Health Minister Andrew Little says despite some hospitals being under pressure the health system "as a whole is managing".
Little was commenting in response to the revelation of a letter written a year ago by the country's 20 district health boards (DHBs) warning the Government of "critical workforce issues", calling it an "unsustainable situation" with some overloaded hospitals at "code red".
Since then, health worker shortages have only exacerbated, with unions saying the country is 4000 nurses short as the health system groans amid the "twindemic" of Covid-19 and the flu as winter bites.
On July 28 last year, Hawkes Bay DHB chief executive Keriana Brooking, representing the 20 DHBs, wrote they were "experiencing significant challenges to maintain safe levels of services that are being exacerbated by workforce supply challenges".
"Most importantly this includes the risk that existing overseas trained employees will leave due to an inability to secure their futures as residents of New Zealand," said the letter, addressed to Carolyn Tremain chief executive of the Ministry of Business Innovation and Employment, and responsible for immigration.
The letter was also addressed to acting deputy director general of health workforce Amy Wilson at the Ministry of Health.
National Party health spokesman Dr Shane Reti revealed the letter in Parliament yesterday, obtained under the Official Information Act.
Little said, however, he only saw the letter "a couple of months ago" when the OIA request came through.
Asked if he should have been provided with the letter, Little said it was about "problems they were having with MIQ" and so was directed to MBIE.
"Shane is very good at going on this sort of John le Carre-style escapades for things that don't exist.
"It wasn't an overarching issue about the workforce, it was about the efforts that DHBs needed to go to, to recruit to fill the vacancies that they had."
Little said despite not seeing the letter, he had regular contact fortnightly on the phone with DHB chairs.
Since those issues were raised, Little said work had been done to ensure there were 300 places a month set aside in MIQ for health workers.
He said current issues were "unrelated" to the issues raised in the letter.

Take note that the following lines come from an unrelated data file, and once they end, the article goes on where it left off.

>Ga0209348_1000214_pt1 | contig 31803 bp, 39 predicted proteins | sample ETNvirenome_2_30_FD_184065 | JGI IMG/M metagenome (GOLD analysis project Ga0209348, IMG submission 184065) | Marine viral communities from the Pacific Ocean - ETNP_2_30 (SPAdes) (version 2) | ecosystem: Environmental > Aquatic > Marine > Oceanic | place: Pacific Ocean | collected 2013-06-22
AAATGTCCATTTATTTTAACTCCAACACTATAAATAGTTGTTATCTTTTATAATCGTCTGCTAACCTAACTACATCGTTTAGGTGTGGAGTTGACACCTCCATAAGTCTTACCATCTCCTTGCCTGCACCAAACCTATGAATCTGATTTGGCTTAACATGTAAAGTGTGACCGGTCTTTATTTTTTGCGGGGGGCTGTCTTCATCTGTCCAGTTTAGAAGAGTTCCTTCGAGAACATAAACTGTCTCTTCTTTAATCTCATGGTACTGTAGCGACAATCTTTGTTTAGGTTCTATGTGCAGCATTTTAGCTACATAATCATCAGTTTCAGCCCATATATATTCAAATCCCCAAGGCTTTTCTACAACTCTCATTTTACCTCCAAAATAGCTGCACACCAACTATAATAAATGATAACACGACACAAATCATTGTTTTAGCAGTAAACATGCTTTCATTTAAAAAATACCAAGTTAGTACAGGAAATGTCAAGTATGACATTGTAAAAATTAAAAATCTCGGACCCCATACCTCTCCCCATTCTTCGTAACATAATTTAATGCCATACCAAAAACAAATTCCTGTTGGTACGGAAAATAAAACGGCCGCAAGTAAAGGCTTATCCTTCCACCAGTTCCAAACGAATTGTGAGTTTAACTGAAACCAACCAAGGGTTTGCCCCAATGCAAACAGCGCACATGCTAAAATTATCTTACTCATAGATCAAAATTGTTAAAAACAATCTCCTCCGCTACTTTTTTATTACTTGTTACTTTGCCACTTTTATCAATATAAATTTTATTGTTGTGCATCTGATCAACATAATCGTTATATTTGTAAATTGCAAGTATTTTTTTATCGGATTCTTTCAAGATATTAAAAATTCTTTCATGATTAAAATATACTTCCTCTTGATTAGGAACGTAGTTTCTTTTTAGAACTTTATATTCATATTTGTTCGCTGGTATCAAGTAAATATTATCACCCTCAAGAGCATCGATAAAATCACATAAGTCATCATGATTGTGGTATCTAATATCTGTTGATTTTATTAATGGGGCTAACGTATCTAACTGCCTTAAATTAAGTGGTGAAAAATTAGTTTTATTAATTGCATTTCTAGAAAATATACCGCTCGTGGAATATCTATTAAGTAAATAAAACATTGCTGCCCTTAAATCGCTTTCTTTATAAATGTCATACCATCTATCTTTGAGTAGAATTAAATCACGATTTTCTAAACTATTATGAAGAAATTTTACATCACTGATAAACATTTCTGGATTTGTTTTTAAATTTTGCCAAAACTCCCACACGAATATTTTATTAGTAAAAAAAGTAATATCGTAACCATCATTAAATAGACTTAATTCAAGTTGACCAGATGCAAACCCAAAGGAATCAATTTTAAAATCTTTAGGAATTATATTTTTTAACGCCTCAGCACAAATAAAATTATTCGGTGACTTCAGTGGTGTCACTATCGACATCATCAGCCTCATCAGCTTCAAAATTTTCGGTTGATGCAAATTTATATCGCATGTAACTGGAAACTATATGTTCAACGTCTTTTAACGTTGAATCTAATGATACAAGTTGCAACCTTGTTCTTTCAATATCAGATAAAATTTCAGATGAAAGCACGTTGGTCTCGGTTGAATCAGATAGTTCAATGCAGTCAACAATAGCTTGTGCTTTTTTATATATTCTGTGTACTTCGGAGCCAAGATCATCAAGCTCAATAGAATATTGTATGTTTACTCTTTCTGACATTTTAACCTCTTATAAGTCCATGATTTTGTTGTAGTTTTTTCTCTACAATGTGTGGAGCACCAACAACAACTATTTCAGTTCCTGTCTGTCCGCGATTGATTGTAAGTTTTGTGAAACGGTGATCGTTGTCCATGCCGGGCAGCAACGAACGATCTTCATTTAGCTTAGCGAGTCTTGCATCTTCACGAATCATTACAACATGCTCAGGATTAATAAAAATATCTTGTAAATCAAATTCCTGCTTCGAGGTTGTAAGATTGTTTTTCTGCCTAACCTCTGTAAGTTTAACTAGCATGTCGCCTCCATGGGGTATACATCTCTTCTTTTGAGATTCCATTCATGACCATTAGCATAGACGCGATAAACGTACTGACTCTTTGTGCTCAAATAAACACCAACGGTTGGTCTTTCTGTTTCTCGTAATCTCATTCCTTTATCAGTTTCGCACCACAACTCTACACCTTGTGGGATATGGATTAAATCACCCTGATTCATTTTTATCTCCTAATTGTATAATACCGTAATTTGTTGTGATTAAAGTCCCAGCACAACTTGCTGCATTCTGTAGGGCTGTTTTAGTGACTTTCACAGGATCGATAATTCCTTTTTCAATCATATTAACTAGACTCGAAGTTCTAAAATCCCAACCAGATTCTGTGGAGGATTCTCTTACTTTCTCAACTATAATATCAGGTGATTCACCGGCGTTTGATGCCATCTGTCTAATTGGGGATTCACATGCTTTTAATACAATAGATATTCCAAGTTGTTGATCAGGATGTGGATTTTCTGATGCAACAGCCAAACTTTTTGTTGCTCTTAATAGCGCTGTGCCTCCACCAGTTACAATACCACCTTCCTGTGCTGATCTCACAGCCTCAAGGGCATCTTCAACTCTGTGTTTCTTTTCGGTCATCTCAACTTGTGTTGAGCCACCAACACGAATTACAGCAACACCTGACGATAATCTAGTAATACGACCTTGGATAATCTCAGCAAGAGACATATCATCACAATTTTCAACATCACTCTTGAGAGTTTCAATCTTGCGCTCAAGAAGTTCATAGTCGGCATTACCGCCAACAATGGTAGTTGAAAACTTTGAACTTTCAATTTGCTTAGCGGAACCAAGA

He disputed claims worker shortage had exacerbated, saying there had been a lot of work around recruitment.
"But internationally it is incredibly competitive. We are queuing up with pretty much every other country to get who we can to work in our health system."
Current pressures were exacerbated by staff getting sick, he said.
"They've had levels of staff absenteeism they've never seen before. One hospital told me 15 per cent on a day last week.
"That compounds the problem with the vacancies that we've had.
"But when on top of that, you've got Covid, the spike in flu infections ... that has all compounded to put real pressure in the last few weeks on a hospital system."
Little said overall he was "satisfied" the system was coping.
"There are individual hospitals that are doing it really tough, like Capital and Coast, Middlemore continues to be under pressure, Bay of Plenty has been under pressure.
"So there are hospitals that are really feeling it. But the system as a whole is managing."
In her July 2021 letter, Brooking said hospitals were also experiencing "very high levels of occupancy at present and some sites are even in 'code red' where they are deemed to be at extreme levels".
"This is obviously an unsustainable situation and places even more pressure on our existing workforce."
"This will have long-term impacts on the health and wellbeing of New Zealanders."
DHB heads asked for current overseas-trained staff to be given a "direct and prompt path to residency" and overseas health professionals facilitated to enter New Zealand as required to "avert a crisis in the health sector".
This letter was written ahead of some major changes in immigration settings, including the one-off residency process estimated to assist about 170,000 people.
In May, the Government also announced a fast-track residency process through which some healthcare workers could immediately gain residency, but nurses were left off, having to wait two years.
Reti said if Little didn't know about the letter last year "he should have".
Today Reti also revealed through Written Parliamentary Questions (WPQs) the Ministry of Health had hired nearly 1000 new consultants in 11 months, with 1359 in total.
"Our hospitals are at breaking point," Reti said.
"We are desperately short of 4000 nurses and the Government has hired 1000 consultants to prop up their flailing health restructure."